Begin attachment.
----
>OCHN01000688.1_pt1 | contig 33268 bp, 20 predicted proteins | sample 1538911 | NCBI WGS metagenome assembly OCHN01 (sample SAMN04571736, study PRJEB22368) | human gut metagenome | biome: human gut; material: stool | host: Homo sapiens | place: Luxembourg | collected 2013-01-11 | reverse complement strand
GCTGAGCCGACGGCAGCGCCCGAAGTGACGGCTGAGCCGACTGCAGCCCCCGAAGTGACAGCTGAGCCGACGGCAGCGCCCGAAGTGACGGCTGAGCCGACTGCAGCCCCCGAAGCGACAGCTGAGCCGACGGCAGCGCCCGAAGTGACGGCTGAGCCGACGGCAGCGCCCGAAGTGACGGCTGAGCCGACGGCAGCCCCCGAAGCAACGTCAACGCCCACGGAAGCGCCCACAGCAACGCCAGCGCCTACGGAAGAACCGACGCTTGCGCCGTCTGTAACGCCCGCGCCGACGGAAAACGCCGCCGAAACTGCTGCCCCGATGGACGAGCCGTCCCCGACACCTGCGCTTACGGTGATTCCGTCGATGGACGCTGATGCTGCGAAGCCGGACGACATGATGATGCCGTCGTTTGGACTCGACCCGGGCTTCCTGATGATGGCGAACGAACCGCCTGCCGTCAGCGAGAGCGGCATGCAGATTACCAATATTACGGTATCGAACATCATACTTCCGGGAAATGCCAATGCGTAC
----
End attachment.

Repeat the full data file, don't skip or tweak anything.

>OCHN01000688.1_pt1 | contig 33268 bp, 20 predicted proteins | sample 1538911 | NCBI WGS metagenome assembly OCHN01 (sample SAMN04571736, study PRJEB22368) | human gut metagenome | biome: human gut; material: stool | host: Homo sapiens | place: Luxembourg | collected 2013-01-11 | reverse complement strand
GCTGAGCCGACGGCAGCGCCCGAAGTGACGGCTGAGCCGACTGCAGCCCCCGAAGTGACAGCTGAGCCGACGGCAGCGCCCGAAGTGACGGCTGAGCCGACTGCAGCCCCCGAAGCGACAGCTGAGCCGACGGCAGCGCCCGAAGTGACGGCTGAGCCGACGGCAGCGCCCGAAGTGACGGCTGAGCCGACGGCAGCCCCCGAAGCAACGTCAACGCCCACGGAAGCGCCCACAGCAACGCCAGCGCCTACGGAAGAACCGACGCTTGCGCCGTCTGTAACGCCCGCGCCGACGGAAAACGCCGCCGAAACTGCTGCCCCGATGGACGAGCCGTCCCCGACACCTGCGCTTACGGTGATTCCGTCGATGGACGCTGATGCTGCGAAGCCGGACGACATGATGATGCCGTCGTTTGGACTCGACCCGGGCTTCCTGATGATGGCGAACGAACCGCCTGCCGTCAGCGAGAGCGGCATGCAGATTACCAATATTACGGTATCGAACATCATACTTCCGGGAAATGCCAATGCGTAC